Last week I talked about the intellectual property battle going on in the downtown San Jose courtroom, specifically the hearing about the motion to stay for the injunction on the sale in the United States of the Samsung Galaxy Nexus smartphone. Since writing about the hearing I have been posting to Twitter news stories related to the various intellectual property wars going on around the globe. One story refers to the Oracle v. Google case, which I have covered in more detail in previous posts. Some of the other stories deal with smartphone patent infringement. I think it may be helpful to aggregate and summarize all the news pieces in one post, so read on for my take on the reports.
Oracle sued a German company UsedSoft because UsedSoft acquired software licenses from Oracle customers and resold the licenses digitally. The Court of Justice of the European Union (CJEU) ruled that a copyright holder’s sale of a license granting a customer use of the copyright holder’s software for an unlimited period is equivalent to the copyright holder selling the actual software. The doctrine of copyright exhaustion provides that the first sale of a copyrighted work is a transfer of ownership that allows the new owner to distribute the copy of the work as he or she sees fit. Since Oracle already sold the software licenses, Oracle could not stop its customers from selling the licenses to a third party that could then resell the software license and allow a new customer to simply download Oracle’s software without paying Oracle for the license.
The Court ruling has several restrictions. First, the license reseller cannot divide up the license if the used license applies to multiple users. Second, the customer reselling the license must delete or otherwise make unusable the licensed software from the customer’s computer to which the resold license applies. Furthermore, the Court is merely responding to the German court’s request for assistance, so the final judgment in the Oracle v. UsedSoft GmbH case is pending. The German court’s decision should be based on the EU court ruling, and the CJEU will provide a legal basis for the sale and resale of software licenses in the European Union.
Apple has been petitioning the International Trade Commission (ITC) to stop the importation and eventual sale of HTC devices because the devices infringe Apple’s patents. About a month ago the ITC cleared two of HTC’s smartphones for sale in the United States as the ITC investigated Apple’s claims against HTC. Apple tried to get the phones banned again for noncompliance with ITC orders, but the ITC refused to ban the importation of HTC products until the ITC has further investigated Apple’s claims of patent infringement against HTC.
In HTC Europe Co. v. Apple, Inc., Apple sued HTC in Britain over HTC devices violating four Apple smartphone technology patents. Judge Christopher Floyd of the High Court of Justice held that three of the four patents, including a patent on the slide-to-unlock feature, are invalid. While the slide-to-unlock feature is part of Apple’s patent infringement suit against Samsung’s Galaxy Nexus smartphone, the feature was not the basis of the preliminary injunction Judge Koh issued banning the sale of the Nexus. The judge also found that HTC did not violate any of the four Apple patents, the fourth one relating to photo management.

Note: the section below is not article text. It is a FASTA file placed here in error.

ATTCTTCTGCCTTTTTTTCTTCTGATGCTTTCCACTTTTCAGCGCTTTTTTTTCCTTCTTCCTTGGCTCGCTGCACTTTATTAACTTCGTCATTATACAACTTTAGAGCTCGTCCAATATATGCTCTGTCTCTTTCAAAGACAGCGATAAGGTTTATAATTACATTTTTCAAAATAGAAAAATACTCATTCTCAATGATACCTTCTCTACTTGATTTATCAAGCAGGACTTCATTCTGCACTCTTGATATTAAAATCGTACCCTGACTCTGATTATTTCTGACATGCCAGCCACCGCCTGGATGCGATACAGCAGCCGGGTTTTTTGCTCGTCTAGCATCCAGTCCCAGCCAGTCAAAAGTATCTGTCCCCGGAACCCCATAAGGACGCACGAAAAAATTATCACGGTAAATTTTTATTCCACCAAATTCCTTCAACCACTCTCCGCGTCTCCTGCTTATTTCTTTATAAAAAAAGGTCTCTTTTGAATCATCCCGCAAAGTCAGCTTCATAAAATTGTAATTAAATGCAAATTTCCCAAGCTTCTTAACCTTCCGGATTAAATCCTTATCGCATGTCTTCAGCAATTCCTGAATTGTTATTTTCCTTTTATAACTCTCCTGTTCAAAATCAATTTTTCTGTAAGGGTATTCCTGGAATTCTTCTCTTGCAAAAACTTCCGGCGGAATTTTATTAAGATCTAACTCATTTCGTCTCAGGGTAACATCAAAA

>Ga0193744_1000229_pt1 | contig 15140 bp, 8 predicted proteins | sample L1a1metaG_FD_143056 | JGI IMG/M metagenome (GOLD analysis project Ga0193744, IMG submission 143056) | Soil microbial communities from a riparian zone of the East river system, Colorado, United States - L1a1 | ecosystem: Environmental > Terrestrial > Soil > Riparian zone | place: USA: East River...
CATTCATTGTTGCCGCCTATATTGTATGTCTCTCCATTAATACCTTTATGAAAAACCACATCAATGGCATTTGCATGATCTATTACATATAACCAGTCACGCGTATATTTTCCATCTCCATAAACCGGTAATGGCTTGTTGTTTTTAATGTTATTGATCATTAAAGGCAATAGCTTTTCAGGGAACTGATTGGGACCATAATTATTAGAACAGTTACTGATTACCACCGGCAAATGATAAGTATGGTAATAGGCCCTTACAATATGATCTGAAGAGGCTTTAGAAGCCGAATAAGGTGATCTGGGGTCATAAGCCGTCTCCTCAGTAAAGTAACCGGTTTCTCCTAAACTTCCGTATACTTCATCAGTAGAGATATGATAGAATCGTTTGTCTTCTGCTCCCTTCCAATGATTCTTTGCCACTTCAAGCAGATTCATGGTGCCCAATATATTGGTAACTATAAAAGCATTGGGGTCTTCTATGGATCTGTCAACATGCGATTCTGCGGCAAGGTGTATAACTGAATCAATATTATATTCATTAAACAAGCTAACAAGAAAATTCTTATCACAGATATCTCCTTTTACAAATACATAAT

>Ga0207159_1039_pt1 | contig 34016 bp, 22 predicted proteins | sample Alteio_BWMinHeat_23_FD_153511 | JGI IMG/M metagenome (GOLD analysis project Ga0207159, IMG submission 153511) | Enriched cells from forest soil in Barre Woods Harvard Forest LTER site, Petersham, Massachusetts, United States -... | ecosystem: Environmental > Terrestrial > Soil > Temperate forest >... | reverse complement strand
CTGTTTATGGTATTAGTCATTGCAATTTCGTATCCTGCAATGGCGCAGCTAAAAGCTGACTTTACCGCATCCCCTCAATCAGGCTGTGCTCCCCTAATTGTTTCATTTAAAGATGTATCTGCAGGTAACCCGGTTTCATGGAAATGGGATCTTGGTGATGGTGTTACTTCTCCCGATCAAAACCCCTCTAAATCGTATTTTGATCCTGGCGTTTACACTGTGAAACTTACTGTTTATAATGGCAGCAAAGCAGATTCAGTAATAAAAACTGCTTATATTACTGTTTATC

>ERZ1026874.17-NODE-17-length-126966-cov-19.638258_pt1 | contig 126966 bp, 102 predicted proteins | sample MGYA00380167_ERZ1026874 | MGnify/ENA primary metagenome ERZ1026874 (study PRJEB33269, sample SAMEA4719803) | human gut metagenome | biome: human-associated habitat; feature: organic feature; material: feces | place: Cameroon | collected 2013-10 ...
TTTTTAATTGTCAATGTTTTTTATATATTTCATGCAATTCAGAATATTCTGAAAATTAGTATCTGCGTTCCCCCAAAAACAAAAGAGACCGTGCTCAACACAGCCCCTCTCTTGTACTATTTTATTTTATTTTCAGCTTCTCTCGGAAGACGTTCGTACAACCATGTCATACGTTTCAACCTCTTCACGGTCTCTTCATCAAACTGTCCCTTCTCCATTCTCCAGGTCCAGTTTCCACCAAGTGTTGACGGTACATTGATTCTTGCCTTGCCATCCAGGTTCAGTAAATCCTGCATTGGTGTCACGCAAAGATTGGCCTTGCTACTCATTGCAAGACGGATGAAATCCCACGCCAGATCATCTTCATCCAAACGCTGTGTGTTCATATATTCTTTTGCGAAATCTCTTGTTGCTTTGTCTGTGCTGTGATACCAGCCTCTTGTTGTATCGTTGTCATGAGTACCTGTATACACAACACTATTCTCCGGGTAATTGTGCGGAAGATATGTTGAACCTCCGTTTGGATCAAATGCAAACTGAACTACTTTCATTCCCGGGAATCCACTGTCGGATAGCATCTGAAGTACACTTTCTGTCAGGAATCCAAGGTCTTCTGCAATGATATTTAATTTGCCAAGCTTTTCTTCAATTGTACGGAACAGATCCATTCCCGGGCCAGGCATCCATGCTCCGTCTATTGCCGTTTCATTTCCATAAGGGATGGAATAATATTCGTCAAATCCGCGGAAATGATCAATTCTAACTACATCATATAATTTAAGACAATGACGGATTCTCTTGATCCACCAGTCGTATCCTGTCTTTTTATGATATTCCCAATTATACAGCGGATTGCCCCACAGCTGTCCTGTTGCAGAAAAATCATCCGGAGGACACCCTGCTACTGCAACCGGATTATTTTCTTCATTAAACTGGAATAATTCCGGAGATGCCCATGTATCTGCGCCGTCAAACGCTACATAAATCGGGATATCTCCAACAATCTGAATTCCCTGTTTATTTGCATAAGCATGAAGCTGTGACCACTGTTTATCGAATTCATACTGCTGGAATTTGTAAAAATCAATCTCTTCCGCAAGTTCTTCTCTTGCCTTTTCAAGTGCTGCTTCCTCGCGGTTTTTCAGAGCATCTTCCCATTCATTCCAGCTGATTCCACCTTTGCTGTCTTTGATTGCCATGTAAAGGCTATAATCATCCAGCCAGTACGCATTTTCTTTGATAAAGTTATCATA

A few months ago Yahoo sued Facebook over patent infringement over twelve of Yahoo’s patents. Facebook responded by countersuing Yahoo over Yahoo’s infringement of Facebook-owned patents and by buying 750 patents from IBM. Now that Yahoo has a new interim CEO, Yahoo has decided to drop the lawsuit and expand the partnership the two companies shared before the litigation and the Facebook IPO. The Silicon Valley community welcomes the end of the lawsuit, but the court conflict still reflects the problem of patent infringement suits potentially restricting innovation in the digital technology domain.
During Monday’s hearing, Apple counsel mentioned that the Court of Appeals for the Federal Circuit (CAFC) would either outright deny a motion for a stay or grant a short stay while the CAFC considers the appeal. On Friday, the CAFC rejected Samsung’s appeal for a stay of the injunction against the sale of the Galaxy Tab tablet. The CAFC ordered Apple to respond to Samsung’s appeals by July 12. Furthermore, a temporary stay of the injunction against Samsung’s Galaxy Nexus smartphone is active until the CAFC properly rules on the smartphone-related appeal.
With the Oracle v. Google jury trial done, Oracle filed a stipulation stating that Google owes Oracle no money in damages. At the same hearing the stipulation was filed, Google counsel mentioned that Google would be asking Oracle to pay Google for Google’s court costs and legal expenses. This week, Google filed its petition for its bill of costs amounting to about four million dollars. Judge Alsup will rule on the petition later.
Reuters has assembled a brief summary of the patent battles that have been waged over the past few years over mobile technology. It starts by mentioning Nokia’s suit against Apple and how that was settled a year ago. The article also summarizes each way Apple is attacking companies whose products use the Android operating system. Lastly the article notes that Microsoft and Motorola are fighting over patents in the ITC.
I hope this inaugural feature has been helpful in understanding some of the intellectual property news stories of the past week. Remember to follow me on Twitter at SimonHLinder for the most recent stories I find to share and for case overage when I am attending court.